The adult beetles are active between April and September; they fly clumsily (2) and are typically seen in sunny weather. They feed on leaves, fruits, flowers and buds of a range of plants including roses, (hence the common name), and are often perceived as garden pests for this reason (3). The larvae feed on plant roots, and spend the winter hibernating in the soil or inside rotting wood, emerging the following year to pupate. After they emerge as adults they feed for a few weeks, mate and then die (3).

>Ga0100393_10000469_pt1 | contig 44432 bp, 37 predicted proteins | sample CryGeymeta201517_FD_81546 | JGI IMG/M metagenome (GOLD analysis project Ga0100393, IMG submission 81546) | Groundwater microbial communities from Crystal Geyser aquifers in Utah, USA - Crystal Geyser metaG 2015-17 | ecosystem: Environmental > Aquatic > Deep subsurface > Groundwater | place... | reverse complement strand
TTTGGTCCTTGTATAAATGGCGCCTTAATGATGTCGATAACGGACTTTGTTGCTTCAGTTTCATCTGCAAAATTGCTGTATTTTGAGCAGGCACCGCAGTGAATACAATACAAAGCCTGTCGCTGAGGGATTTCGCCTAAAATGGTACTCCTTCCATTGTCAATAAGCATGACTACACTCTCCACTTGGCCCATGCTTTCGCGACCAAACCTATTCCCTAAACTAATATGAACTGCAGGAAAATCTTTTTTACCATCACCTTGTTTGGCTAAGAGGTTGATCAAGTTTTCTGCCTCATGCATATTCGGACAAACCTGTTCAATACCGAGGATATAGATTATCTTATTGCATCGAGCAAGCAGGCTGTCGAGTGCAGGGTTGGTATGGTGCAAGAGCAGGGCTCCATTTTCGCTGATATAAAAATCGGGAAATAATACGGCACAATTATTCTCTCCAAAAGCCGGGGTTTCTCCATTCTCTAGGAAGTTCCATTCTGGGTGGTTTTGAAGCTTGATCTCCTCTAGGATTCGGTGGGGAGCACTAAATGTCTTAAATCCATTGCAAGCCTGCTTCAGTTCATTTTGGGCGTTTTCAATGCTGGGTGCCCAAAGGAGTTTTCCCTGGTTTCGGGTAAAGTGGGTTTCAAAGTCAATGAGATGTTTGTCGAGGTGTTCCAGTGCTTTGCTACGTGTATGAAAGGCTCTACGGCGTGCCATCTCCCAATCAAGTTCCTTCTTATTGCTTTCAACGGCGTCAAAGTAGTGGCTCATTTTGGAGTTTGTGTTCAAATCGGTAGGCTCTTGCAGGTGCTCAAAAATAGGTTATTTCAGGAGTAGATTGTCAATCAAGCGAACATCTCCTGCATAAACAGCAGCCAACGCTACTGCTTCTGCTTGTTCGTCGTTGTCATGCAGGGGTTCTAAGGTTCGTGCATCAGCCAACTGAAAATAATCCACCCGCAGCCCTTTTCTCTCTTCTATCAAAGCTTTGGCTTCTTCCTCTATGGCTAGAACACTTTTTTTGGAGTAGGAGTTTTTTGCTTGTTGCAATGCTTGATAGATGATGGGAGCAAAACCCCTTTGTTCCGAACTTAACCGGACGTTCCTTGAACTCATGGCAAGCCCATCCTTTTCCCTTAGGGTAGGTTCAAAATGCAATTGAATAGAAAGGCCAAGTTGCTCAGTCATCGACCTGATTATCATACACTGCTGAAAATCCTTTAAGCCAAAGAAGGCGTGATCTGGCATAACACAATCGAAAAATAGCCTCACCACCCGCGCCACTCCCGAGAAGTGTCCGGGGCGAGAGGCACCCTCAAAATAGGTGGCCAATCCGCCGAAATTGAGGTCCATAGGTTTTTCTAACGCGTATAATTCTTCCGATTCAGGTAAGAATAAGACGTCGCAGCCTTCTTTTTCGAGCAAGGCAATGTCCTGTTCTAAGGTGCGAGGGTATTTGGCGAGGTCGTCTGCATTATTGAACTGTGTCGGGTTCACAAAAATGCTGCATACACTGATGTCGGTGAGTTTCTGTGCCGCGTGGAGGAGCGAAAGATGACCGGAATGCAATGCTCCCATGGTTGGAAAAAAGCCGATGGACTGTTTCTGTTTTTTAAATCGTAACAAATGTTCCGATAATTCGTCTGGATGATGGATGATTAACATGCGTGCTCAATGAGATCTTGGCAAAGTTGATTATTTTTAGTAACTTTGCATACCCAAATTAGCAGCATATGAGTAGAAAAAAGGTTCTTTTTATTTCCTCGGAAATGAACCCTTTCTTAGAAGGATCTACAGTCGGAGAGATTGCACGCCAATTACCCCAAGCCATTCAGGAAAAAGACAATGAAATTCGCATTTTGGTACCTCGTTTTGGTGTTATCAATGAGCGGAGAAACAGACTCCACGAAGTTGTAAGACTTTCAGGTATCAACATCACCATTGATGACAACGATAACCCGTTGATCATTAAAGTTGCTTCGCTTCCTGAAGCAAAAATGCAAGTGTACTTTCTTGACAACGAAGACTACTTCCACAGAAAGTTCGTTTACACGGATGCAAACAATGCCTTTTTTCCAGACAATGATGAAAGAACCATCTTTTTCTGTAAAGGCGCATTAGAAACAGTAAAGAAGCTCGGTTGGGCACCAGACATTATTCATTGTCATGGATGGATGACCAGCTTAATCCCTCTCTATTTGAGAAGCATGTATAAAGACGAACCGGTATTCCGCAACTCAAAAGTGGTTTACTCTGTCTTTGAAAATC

The larvae of Cetonia aurata do not feed on plant roots. I have pointed out this mistake to Arkive years ago and now their incorrect information has moved on to EOL!!! Cetonia aurata larvae are decomposers and this species is in the European Saproxylic list. The larval stage is spent in dead wood, compost, and leaf mould; occasionally, they are found in plant pots where they seem to do no damage to the plants.